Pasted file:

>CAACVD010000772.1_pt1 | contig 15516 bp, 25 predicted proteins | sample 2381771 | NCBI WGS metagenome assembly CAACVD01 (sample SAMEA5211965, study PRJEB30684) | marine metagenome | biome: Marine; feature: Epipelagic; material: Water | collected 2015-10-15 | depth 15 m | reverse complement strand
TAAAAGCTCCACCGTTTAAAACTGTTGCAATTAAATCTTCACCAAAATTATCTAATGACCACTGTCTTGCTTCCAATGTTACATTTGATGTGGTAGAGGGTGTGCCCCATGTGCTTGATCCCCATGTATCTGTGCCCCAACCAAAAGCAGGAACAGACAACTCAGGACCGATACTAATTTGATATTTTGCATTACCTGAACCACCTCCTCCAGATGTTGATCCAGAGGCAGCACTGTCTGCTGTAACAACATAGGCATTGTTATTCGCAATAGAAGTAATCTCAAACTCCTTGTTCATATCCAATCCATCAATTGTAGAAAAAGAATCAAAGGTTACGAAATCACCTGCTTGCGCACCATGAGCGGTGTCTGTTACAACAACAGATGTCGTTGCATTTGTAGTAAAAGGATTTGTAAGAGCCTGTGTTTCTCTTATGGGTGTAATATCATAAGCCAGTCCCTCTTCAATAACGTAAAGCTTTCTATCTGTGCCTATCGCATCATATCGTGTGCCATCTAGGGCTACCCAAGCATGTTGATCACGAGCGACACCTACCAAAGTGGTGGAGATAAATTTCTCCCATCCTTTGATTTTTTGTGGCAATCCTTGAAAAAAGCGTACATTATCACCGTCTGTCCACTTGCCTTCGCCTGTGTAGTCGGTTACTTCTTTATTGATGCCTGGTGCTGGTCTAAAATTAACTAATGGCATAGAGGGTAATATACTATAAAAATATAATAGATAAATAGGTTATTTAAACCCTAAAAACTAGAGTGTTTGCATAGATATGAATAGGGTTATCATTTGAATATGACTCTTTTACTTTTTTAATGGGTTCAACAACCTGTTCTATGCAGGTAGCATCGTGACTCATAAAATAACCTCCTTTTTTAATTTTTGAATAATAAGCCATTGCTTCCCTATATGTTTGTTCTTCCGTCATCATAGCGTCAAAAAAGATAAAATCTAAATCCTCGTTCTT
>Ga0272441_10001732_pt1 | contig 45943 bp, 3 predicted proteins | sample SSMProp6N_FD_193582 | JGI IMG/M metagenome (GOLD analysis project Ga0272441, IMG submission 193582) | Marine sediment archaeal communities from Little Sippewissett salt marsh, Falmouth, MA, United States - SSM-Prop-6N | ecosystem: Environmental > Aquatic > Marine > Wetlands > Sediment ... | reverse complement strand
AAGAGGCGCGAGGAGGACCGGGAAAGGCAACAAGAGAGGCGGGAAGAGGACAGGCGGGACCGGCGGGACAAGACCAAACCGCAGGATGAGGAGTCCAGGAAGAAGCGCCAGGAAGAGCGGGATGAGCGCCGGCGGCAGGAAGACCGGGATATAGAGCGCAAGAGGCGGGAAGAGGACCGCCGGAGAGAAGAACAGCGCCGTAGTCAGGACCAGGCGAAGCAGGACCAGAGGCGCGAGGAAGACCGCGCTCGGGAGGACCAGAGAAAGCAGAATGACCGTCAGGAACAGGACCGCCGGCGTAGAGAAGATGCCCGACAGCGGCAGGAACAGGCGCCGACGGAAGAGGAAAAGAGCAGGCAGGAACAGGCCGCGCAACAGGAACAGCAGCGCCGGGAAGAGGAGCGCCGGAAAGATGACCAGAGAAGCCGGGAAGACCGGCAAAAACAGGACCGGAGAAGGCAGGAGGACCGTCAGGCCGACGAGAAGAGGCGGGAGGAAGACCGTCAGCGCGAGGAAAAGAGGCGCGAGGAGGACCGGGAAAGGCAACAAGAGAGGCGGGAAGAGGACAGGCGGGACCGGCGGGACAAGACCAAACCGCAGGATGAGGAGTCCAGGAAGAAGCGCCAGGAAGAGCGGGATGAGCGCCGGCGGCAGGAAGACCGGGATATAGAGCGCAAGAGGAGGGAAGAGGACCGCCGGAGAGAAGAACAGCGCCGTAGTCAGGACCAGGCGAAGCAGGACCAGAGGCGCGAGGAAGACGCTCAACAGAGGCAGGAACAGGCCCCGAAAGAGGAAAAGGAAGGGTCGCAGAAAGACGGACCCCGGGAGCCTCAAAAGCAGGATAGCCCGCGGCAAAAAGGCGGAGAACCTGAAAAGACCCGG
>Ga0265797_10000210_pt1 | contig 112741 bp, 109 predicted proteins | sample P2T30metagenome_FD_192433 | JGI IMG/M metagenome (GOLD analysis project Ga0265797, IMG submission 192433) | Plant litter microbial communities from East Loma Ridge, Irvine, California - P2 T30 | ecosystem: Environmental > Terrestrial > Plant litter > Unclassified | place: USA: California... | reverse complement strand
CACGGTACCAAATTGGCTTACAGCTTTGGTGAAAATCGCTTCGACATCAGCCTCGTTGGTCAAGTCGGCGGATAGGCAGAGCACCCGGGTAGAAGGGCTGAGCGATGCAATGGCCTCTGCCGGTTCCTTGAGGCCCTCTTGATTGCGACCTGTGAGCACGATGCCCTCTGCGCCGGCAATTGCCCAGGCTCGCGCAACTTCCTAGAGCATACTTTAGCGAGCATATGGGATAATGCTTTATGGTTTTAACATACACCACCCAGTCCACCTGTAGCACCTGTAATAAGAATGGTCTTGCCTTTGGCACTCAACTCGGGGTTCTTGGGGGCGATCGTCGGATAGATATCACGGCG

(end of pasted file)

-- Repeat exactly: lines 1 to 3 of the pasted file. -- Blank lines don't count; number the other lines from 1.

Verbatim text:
>CAACVD010000772.1_pt1 | contig 15516 bp, 25 predicted proteins | sample 2381771 | NCBI WGS metagenome assembly CAACVD01 (sample SAMEA5211965, study PRJEB30684) | marine metagenome | biome: Marine; feature: Epipelagic; material: Water | collected 2015-10-15 | depth 15 m | reverse complement strand
TAAAAGCTCCACCGTTTAAAACTGTTGCAATTAAATCTTCACCAAAATTATCTAATGACCACTGTCTTGCTTCCAATGTTACATTTGATGTGGTAGAGGGTGTGCCCCATGTGCTTGATCCCCATGTATCTGTGCCCCAACCAAAAGCAGGAACAGACAACTCAGGACCGATACTAATTTGATATTTTGCATTACCTGAACCACCTCCTCCAGATGTTGATCCAGAGGCAGCACTGTCTGCTGTAACAACATAGGCATTGTTATTCGCAATAGAAGTAATCTCAAACTCCTTGTTCATATCCAATCCATCAATTGTAGAAAAAGAATCAAAGGTTACGAAATCACCTGCTTGCGCACCATGAGCGGTGTCTGTTACAACAACAGATGTCGTTGCATTTGTAGTAAAAGGATTTGTAAGAGCCTGTGTTTCTCTTATGGGTGTAATATCATAAGCCAGTCCCTCTTCAATAACGTAAAGCTTTCTATCTGTGCCTATCGCATCATATCGTGTGCCATCTAGGGCTACCCAAGCATGTTGATCACGAGCGACACCTACCAAAGTGGTGGAGATAAATTTCTCCCATCCTTTGATTTTTTGTGGCAATCCTTGAAAAAAGCGTACATTATCACCGTCTGTCCACTTGCCTTCGCCTGTGTAGTCGGTTACTTCTTTATTGATGCCTGGTGCTGGTCTAAAATTAACTAATGGCATAGAGGGTAATATACTATAAAAATATAATAGATAAATAGGTTATTTAAACCCTAAAAACTAGAGTGTTTGCATAGATATGAATAGGGTTATCATTTGAATATGACTCTTTTACTTTTTTAATGGGTTCAACAACCTGTTCTATGCAGGTAGCATCGTGACTCATAAAATAACCTCCTTTTTTAATTTTTGAATAATAAGCCATTGCTTCCCTATATGTTTGTTCTTCCGTCATCATAGCGTCAAAAAAGATAAAATCTAAATCCTCGTTCTT
>Ga0272441_10001732_pt1 | contig 45943 bp, 3 predicted proteins | sample SSMProp6N_FD_193582 | JGI IMG/M metagenome (GOLD analysis project Ga0272441, IMG submission 193582) | Marine sediment archaeal communities from Little Sippewissett salt marsh, Falmouth, MA, United States - SSM-Prop-6N | ecosystem: Environmental > Aquatic > Marine > Wetlands > Sediment ... | reverse complement strand